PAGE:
Friday, September 2, 2016

August Reads

Holy moly, I read a lot in August! About half and half graphic novels and novel-novels. In the interest of not writing a million words, I'll keep it short and sweet.

Of Neptune (Anna Banks)- The final book in the mermaid trilogy I talked about reading last month. It was pretty meh. It got very Twilight-y for me, which doesn't ALWAYS have to be bad, but the love triangle and the very controlling boyfriend and the teen angst sexual tension felt boring. Overall I thought it was a pretty meh ending. Seemed too easy and tidy to me. The conflict between characters just kind of magically disappeared instead of actually being resolved. There was some good action though and some more interesting mermaid mythology woven in there.

Little Robot (Ben Hatke)- This is a graphic novel composed of illustrations and not text. It is adorable and wonder-filled and the kid body language is spot on. Every little kid that likes pictures books will love this book. Kittens, a feisty little girl and robots?! Yes please.

The Paper Magician (Charlie N. Holmberg)- This book is set in an alternate universe England where magic exists and the magically inclined can choose to bond with one material and master it. Ceony, a young magic school graduate, is forced into Paper Folding, a dying magical art, but discovers that it's actually quite marvelous. And then of course all hell breaks loose. I really really enjoyed this book! I thought the characters were lovely and the relationships they built were interesting and it was such a new plot idea to me! Material magics. Magicking paper or metal or glass or plastic or whatever the case maybe be. The back story was so intricate and thought out and displayed for the reader in really interesting and beautiful ways.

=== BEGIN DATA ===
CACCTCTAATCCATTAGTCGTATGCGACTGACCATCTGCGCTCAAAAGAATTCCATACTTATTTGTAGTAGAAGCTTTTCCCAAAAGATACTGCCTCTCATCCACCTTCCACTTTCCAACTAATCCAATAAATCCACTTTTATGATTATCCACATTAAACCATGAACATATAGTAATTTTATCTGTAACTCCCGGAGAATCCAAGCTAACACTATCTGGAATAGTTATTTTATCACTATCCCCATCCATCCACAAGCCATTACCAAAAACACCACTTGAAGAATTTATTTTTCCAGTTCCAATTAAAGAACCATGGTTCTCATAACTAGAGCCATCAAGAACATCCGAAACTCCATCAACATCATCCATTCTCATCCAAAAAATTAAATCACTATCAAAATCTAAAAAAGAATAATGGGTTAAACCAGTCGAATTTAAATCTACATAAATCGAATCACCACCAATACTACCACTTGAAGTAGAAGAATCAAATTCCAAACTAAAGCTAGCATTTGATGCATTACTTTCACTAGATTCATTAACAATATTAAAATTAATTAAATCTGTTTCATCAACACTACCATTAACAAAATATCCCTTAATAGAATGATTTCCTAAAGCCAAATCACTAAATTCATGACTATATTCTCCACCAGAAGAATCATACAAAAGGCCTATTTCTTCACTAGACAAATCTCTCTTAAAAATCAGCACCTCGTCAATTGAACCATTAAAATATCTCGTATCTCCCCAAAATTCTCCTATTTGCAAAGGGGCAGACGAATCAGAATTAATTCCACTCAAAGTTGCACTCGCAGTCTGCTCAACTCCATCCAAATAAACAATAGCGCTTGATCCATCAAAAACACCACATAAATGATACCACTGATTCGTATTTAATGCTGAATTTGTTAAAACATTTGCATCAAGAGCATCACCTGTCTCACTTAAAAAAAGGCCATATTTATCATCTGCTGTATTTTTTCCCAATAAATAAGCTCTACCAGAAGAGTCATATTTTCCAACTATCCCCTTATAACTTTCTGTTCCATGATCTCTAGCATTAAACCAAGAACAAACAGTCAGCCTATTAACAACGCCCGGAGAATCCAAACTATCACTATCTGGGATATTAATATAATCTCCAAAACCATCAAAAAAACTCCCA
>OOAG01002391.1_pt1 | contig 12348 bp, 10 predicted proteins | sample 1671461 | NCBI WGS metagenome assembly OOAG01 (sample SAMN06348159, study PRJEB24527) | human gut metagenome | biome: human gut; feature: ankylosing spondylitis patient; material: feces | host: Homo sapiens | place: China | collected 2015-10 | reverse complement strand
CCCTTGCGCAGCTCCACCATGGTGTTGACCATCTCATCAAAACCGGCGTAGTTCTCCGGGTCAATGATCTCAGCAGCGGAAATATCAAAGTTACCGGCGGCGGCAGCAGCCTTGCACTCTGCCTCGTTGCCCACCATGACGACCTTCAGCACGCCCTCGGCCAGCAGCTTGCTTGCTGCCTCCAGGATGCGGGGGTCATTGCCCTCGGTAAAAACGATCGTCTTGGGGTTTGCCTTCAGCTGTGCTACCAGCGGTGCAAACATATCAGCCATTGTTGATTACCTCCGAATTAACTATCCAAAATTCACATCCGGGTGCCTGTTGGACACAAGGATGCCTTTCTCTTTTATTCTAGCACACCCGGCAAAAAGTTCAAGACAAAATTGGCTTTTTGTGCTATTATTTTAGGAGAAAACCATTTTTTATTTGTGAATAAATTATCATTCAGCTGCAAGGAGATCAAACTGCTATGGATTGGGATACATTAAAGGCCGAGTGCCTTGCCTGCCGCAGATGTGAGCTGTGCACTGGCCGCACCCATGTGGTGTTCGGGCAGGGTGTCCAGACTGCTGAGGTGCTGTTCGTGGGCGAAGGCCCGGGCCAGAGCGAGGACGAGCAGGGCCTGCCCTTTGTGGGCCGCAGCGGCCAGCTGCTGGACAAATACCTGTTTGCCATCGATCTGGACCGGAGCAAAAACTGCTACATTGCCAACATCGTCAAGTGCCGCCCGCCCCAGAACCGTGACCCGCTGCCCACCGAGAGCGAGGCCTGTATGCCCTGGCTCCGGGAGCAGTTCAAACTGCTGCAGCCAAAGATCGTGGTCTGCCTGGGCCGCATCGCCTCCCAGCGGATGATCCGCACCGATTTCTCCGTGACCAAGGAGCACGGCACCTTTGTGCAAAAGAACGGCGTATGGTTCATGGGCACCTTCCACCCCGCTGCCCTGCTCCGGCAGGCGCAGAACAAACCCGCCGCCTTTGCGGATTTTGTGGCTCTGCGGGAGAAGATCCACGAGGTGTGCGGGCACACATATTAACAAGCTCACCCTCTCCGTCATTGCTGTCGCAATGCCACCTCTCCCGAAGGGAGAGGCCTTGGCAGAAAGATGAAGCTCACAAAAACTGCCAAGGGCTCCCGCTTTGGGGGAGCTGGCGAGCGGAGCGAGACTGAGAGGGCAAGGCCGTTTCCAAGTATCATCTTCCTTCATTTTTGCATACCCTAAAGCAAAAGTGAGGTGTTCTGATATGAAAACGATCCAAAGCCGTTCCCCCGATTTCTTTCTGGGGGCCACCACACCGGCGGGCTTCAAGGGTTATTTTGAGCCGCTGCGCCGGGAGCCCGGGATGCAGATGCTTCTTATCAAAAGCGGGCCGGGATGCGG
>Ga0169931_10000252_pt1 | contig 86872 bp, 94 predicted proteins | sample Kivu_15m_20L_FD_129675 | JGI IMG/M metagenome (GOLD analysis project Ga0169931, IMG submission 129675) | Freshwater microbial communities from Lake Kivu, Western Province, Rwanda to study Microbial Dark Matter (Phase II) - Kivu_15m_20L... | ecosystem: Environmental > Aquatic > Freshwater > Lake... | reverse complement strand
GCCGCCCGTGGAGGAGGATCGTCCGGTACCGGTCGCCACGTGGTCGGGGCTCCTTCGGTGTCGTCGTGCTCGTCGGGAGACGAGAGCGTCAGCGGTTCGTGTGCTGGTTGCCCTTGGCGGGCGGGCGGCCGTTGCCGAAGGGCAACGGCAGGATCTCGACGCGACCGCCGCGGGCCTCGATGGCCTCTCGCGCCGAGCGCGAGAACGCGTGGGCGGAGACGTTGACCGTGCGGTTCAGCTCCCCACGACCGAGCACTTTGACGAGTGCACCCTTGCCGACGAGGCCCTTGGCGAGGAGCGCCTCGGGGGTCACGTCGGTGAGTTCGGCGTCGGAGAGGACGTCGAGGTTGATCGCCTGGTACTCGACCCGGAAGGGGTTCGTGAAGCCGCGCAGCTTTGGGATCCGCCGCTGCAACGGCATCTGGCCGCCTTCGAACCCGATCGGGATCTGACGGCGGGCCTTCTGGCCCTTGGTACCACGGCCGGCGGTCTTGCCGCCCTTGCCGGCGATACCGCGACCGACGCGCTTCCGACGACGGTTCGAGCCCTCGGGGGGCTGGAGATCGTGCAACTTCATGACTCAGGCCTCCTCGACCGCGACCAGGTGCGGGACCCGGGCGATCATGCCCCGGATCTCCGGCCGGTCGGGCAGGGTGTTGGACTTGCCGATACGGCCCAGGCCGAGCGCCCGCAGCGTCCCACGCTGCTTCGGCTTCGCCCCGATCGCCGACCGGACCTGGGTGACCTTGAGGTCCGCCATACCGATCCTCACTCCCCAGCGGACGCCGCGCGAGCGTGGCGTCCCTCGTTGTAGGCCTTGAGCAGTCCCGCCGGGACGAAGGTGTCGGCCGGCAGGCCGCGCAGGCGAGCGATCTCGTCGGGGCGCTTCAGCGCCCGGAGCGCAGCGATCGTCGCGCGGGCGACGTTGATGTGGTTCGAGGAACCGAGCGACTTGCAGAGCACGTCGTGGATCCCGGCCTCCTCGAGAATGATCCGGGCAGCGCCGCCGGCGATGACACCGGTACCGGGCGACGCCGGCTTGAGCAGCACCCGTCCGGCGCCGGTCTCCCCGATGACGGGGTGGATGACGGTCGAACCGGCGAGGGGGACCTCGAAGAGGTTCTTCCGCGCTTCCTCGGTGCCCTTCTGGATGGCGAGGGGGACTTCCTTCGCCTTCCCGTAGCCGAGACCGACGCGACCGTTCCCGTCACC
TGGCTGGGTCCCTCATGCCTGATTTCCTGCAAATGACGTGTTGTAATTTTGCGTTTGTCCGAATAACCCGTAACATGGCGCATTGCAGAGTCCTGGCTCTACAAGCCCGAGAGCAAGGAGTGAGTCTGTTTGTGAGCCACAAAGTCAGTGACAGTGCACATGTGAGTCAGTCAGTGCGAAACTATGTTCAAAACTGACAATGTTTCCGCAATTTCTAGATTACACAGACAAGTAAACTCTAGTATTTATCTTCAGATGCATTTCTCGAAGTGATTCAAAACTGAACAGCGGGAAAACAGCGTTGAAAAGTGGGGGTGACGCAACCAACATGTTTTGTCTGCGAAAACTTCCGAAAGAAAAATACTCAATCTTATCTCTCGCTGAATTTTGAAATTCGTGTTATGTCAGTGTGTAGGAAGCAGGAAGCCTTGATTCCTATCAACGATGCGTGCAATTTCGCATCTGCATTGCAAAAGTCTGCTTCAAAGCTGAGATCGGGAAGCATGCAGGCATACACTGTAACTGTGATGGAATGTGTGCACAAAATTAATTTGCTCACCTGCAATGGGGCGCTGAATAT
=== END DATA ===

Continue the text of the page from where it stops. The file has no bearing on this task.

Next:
Mouse Guard Fall 1152 (Daved Petersen)- This graphic novel kind of read as a little Red Wall-ish to me. But I guess any sort of book about warrior rodents might. It was a beautiful book. Drawn lavishly. Bright pages. Lovely to look at. The story felt a little underdeveloped for a fantasy story but there is something to be said for simplicity. It's marketed (or at least my library had it so) for 8+ but I'm not sure I'd let my particular 8 year old read this. Maybe 10+. There are some deaths and I know my kid would be pretty upset by that.

Zita the Spacegirl (Ben Hatke)- Another Hatke graphic novel. And actually, to save myself some time, I'm going to go ahead and talk about the entire trilogy here in this one space instead of making 3 separate entries. A little girl gets transported through time and space and winds up somewhere nutso out in the universe and makes a bunch of neat friends and these are all the stories of her adventures. A great female hero and really interesting side characters make for such a good book. The illustrations are beautiful and bright and attention grabbing, the story lines are perfect for children and it only gets better as the series progresses. Plus it's also an online comic so you can keep up with Zita after the books are done! Hatke is a genius. Highly recommend his graphic novels for all kiddos.